What is wyre forest?

Wyre Forest

Wyre Forest is a large, semi-natural woodland and forest which straddles the borders of Worcestershire and Shropshire, England.

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Some articles on wyre forest:

Severn Area Rescue Association
... Tewkesbury in Gloucestershire and Wyre Forest, Worcestershire. 2005 a new station was opened at Upper Arley in the Wyre Forest ... SARA Wyre Forest operates in the largest geographical area of the four stations covering Shropshire, Worcestershire and parts of Herefordshire and the West Midlands county ...
Churchill, Worcestershire
52.415299 -2.173147 Churchill Churchill District Wyre Forest Shire county Worcestershire Region West Midlands Country England Sovereign state United Kingdom ...
List Of Rural And Urban Districts In England In 1973 - Worcestershire
... District Successor Bewdley Borough Wyre Forest Bromsgrove Rural District Bromsgrove Bromsgrove Urban District Bromsgrove Droitwich Borough Wychavon Droitwich Rural District Wychavon, Worcester Evesham Borough ...
Shenstone, Worcestershire
... Shenstone The Hare and Hounds Shenstone OS grid reference SO862735 District Wyre Forest Shire county Worcestershire Region West Midlands Country England Sovereign state United Kingdom Post town KIDDERMINSTER ... Settlements in the Wyre Forest district Towns Bewdley Kidderminster Stourport-on-Severn Villages Areley Kings Astley Cross Axborough Blakedown Blakeshall Bliss Gate Broome ...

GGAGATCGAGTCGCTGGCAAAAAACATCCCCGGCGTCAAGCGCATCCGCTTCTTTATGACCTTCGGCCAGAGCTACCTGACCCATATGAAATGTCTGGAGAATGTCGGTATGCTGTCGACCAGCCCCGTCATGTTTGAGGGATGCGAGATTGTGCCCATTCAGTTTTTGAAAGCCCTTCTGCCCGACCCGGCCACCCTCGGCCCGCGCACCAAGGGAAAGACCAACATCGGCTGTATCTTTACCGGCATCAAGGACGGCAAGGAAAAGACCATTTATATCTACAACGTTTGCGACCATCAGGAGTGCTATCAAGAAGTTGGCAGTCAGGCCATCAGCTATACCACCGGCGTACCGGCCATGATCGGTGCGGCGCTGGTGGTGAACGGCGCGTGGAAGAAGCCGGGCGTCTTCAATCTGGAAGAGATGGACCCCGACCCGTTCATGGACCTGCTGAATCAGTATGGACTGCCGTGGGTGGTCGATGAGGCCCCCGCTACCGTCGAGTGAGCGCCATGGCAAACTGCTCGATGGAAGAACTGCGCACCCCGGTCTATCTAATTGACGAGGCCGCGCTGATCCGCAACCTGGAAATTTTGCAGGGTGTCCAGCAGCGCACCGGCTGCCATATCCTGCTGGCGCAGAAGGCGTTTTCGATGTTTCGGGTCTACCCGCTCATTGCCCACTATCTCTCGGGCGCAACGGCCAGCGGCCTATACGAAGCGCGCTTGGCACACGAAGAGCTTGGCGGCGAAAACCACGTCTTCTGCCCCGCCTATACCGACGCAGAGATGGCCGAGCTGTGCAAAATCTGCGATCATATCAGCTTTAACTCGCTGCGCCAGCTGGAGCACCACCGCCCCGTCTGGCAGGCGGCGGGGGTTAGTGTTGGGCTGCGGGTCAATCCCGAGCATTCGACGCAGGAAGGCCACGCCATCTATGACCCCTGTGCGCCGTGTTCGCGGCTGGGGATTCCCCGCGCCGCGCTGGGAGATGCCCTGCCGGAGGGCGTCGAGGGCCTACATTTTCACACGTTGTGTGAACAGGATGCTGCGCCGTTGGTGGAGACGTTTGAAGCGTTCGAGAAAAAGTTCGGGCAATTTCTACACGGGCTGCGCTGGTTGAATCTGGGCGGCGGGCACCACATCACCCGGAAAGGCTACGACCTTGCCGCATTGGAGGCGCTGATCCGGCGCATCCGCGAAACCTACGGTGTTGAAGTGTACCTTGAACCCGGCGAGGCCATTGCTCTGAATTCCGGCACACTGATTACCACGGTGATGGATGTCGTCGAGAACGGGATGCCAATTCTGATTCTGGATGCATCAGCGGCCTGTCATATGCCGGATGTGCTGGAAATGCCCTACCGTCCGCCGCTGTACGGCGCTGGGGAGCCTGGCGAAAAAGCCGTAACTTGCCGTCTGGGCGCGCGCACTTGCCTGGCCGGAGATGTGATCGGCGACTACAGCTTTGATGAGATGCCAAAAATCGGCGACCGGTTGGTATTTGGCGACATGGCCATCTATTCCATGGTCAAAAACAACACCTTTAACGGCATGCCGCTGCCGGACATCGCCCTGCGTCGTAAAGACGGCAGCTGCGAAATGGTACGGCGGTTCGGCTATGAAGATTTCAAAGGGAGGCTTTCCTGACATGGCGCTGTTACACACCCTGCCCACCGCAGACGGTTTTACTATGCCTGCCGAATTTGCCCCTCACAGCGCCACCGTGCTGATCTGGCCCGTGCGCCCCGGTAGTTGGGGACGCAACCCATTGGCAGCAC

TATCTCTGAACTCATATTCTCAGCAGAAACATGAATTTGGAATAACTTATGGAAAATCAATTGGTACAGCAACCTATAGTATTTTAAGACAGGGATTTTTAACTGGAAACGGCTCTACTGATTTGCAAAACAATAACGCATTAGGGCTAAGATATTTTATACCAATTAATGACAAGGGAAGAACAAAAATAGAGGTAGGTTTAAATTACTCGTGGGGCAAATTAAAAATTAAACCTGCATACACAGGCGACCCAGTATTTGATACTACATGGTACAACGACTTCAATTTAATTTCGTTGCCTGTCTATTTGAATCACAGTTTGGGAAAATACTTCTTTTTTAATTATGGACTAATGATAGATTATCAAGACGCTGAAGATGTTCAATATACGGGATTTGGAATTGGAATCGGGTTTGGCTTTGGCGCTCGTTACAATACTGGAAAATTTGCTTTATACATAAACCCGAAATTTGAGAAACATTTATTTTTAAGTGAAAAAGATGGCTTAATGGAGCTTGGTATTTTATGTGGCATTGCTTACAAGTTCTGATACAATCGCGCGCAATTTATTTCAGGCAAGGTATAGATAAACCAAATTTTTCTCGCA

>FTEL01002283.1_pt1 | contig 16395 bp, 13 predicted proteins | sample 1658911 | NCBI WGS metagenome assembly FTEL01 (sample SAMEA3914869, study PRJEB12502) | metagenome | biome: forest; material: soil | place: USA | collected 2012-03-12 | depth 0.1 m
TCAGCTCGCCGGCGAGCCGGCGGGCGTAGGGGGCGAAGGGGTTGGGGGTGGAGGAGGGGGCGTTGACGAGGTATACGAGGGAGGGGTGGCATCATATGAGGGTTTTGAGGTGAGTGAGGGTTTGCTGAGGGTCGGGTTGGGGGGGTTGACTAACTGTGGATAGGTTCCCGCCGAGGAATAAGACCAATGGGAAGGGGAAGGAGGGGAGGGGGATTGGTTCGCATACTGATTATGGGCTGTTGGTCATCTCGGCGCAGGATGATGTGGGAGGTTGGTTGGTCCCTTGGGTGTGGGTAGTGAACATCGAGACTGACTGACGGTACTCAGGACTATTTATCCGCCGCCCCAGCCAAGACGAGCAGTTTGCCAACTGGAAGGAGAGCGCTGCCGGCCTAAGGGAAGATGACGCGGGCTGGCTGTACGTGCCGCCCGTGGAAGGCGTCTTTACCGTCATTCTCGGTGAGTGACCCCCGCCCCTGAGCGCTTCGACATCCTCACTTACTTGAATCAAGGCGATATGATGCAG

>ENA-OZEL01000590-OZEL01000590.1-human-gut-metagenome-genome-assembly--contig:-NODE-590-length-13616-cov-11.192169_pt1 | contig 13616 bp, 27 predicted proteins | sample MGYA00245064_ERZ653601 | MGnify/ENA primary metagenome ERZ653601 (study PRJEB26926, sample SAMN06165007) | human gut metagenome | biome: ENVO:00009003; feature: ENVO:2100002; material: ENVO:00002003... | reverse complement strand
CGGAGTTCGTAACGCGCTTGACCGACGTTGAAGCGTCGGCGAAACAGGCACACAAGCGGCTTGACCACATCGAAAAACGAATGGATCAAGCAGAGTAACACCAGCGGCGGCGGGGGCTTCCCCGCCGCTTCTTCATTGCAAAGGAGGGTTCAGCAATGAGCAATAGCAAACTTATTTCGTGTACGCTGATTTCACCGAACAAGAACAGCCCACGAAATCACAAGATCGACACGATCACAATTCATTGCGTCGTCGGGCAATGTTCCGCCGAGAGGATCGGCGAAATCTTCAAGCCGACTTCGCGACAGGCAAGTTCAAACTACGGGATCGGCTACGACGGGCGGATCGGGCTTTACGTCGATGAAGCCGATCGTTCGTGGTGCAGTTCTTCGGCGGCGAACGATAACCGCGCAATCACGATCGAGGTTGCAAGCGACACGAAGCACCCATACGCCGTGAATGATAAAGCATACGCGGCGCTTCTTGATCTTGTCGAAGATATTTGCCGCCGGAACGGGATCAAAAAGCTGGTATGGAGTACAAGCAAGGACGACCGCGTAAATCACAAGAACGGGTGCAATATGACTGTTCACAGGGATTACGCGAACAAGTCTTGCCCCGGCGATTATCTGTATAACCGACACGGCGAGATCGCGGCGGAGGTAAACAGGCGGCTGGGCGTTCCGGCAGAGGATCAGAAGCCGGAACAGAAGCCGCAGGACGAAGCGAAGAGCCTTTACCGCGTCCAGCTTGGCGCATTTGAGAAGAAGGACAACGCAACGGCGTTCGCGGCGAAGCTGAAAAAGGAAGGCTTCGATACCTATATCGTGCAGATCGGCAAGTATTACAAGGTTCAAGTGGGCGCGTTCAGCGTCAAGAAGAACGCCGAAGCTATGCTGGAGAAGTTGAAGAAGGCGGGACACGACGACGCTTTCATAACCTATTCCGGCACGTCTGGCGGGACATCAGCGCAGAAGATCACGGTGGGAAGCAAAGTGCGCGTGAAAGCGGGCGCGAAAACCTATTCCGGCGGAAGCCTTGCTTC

Wyre Forest - History
... This historic extent of the Wyre Forest is debatable ... Strictly Wyre Forest was not a forest at all, but a chase of the Mortimer family, who had the title Earl of March from 1328 ... Legally, only the crown could have a forest, a subject could only have chases ...

Famous quotes containing the word forest:

    A township where one primitive forest waves above while another primitive forest rots below,—such a town is fitted to raise not only corn and potatoes, but poets and philosophers for the coming ages. In such a soil grew Homer and Confucius and the rest, and out of such a wilderness comes the Reformer eating locusts and wild honey.
    Henry David Thoreau (1817–1862)